What kind of productivity gains? Here’s a jarring one: Even though ridership declined from 1969 to 2007, spending per rider increased 41 percent (inflation adjusted). Again, we need to go deeper into the numbers to find out why, and the culprit is an inefficient bus system. While ridership is down 45 percent since 1979, total miles driven per year are down only 14 percent, to 71.9 million from 83.5 million. Significantly, during that period, the total route miles covered as show on the route map has more than doubled, to 2,529 from 1,042.

In effect, in 1979, the CTA operated “a tightly focused, more market-sensitive route map with more traffic per bus per route operated and bus run made. Route miles are up 143 percent, and the number of bus routes has increased to 154 from 134. Yet today, with route miles up 143 percent, it appears the CTA is running too many route miles for too few riders,” and that adds up to an inefficient system.

With this background, it is easier to understand why, with fewer employees now (10,907 versus 12,500), the system has become less productive. Here’s why: Spending per rider is up 41 percent since 1969 and 31 percent since 1979. (Remember: More bus miles, fewer riders.) Or looked at another way: each employee now “carries” fewer riders than in 1979 (45,292 now, versus 56,299 in 1979).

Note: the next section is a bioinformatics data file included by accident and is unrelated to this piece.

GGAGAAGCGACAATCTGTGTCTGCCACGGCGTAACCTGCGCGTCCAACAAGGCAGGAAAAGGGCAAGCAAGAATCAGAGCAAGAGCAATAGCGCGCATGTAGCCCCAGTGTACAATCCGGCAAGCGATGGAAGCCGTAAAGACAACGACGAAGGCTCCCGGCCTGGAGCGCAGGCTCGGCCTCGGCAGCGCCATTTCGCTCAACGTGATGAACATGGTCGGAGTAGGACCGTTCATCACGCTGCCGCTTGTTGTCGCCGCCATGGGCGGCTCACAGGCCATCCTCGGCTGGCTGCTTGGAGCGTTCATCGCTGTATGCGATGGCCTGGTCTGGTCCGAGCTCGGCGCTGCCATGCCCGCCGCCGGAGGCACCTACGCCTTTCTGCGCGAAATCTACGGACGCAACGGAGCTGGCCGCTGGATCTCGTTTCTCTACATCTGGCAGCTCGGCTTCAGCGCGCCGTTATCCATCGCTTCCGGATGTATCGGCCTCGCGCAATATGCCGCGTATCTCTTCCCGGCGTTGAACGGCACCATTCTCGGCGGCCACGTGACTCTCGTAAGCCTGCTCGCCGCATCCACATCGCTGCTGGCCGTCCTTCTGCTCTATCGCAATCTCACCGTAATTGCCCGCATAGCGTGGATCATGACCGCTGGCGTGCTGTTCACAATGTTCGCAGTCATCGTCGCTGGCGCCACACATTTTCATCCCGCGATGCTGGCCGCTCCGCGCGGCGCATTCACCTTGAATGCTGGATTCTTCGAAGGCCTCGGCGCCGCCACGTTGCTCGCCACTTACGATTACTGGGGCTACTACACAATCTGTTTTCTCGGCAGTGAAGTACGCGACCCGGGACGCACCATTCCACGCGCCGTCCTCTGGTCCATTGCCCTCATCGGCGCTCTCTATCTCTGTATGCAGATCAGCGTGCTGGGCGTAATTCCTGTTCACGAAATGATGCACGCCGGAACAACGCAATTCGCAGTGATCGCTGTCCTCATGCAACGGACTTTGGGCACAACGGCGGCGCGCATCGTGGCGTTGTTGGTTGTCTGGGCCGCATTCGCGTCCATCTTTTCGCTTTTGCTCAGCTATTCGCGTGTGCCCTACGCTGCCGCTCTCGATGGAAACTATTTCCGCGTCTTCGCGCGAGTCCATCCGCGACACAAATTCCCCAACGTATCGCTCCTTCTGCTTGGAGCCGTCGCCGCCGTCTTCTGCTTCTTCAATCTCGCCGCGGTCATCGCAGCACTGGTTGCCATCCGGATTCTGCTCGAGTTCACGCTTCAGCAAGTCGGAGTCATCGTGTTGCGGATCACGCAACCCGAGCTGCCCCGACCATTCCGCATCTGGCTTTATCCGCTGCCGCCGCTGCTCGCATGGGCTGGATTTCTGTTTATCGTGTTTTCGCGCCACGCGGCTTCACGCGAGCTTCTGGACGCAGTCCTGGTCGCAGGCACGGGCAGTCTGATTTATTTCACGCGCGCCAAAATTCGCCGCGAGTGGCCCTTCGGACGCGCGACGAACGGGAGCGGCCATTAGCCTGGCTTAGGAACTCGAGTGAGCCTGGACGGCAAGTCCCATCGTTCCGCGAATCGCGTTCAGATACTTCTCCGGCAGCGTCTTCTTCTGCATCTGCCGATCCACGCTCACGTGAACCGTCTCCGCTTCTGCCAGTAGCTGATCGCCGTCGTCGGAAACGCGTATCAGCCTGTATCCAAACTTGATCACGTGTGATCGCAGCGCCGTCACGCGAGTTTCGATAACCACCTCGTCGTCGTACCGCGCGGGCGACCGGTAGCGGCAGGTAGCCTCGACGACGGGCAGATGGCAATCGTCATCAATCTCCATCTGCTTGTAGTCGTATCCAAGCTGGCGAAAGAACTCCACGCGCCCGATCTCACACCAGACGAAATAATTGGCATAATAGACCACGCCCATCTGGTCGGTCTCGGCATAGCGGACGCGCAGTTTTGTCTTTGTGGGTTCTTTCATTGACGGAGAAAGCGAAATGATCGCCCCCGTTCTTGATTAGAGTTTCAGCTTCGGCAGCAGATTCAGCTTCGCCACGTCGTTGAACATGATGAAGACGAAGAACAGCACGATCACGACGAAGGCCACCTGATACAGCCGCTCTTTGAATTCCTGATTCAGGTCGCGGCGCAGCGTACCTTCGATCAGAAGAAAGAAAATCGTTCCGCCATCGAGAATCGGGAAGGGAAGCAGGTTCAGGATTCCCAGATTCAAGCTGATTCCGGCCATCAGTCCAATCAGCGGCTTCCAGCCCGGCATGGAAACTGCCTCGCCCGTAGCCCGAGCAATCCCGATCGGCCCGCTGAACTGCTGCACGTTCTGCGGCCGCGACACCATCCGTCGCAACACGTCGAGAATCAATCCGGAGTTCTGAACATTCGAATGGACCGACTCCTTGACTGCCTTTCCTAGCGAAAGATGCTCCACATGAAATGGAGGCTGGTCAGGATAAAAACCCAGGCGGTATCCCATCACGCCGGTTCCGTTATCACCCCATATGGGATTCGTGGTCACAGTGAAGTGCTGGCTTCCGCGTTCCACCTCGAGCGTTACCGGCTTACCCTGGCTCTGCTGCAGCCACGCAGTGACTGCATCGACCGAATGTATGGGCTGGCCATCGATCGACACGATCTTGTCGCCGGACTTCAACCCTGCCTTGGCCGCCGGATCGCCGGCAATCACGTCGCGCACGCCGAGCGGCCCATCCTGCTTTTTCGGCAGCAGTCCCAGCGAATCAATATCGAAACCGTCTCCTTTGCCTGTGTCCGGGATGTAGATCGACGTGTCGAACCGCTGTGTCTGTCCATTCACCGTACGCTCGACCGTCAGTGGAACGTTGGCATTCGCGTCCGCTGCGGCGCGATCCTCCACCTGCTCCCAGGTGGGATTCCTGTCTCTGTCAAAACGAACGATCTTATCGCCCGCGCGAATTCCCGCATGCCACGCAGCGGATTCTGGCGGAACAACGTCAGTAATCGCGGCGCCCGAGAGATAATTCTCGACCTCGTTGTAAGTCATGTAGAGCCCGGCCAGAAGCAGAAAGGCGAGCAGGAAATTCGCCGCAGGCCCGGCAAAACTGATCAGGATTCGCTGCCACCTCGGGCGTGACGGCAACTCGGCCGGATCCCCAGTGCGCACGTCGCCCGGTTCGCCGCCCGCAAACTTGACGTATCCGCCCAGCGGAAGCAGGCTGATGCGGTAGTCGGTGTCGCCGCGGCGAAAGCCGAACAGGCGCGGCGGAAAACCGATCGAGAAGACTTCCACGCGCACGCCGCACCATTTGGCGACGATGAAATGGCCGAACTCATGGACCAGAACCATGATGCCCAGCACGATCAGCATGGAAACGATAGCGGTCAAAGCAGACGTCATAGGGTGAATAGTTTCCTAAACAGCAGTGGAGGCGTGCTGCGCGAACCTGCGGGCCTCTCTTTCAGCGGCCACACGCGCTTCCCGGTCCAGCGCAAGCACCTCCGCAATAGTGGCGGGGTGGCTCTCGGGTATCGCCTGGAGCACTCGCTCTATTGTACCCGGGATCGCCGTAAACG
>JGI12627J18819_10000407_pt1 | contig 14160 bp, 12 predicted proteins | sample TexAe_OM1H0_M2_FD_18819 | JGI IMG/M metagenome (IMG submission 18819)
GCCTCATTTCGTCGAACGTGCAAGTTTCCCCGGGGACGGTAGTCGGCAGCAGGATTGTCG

“The bottom line is that today’s CTA spends more to deliver a rider and each employee delivers fewer per year on average. This is a root cause of the CTA financial crisis and most of it rests within the bus operations,” the analysis said.

Unlike Gov. Rod Blagojevich and others who yammer on about a “solution” to the CTA’s problems when in reality they’re abusing the word by applying it to the worst imaginable steps (shifting around money in different accounts to make it look like the state has enough to bail out Chicago regional transit), the institute offers real solutions:

• Cap operational spending at $1.67 per rider in three years and $1.55 in five years.

• Raise fares to reflect real after-inflation costs, generating $267 million immediately.

• Create a customer-centric focus, with an independent panel to measure rider satisfaction as part of any bailout.

• Halt expansion projects; they’re cutting into maintenance.

• Institute real competitive bidding. While the average transit agency tenders 40 percent to competitive bidding, the CTA tenders a measly 2.8 percent.

• Require real transparency so the public can examine every check written and every consultant hired.

• Recruit a top logistics expert from the likes of FedEx to confront the CTA’s core problem—the bus system.

• Critically examine material procurement and management procedures. The cost of materials has risen 30 percent on a fleet of roughly the same size, while maintenance, as a percent of spending, has declined about 47 percent.

• Administration and security did not exist as financial categories in 1979. Special expertise should examine how those functions were handled then and now.

• Create an independent audit commission to examine all aspects of CTA spending.

If the CTA were forced to take these measure, and if the agency was “operated like a business,” the public subsidy for its operation could be reduce to zero, according to the analysis. This scenario is based on a realistic fare that would generate $825 million and logistics and productivity improvements that would reduce expenses by $318 million.

Then, perhaps, the CTA might be marketable, as was the Chicago Skyway, and Midway Airport, which the city wants to privatize.

And—who knows?—maybe the riders would get what they want, need and pay for: A mass transit system that works.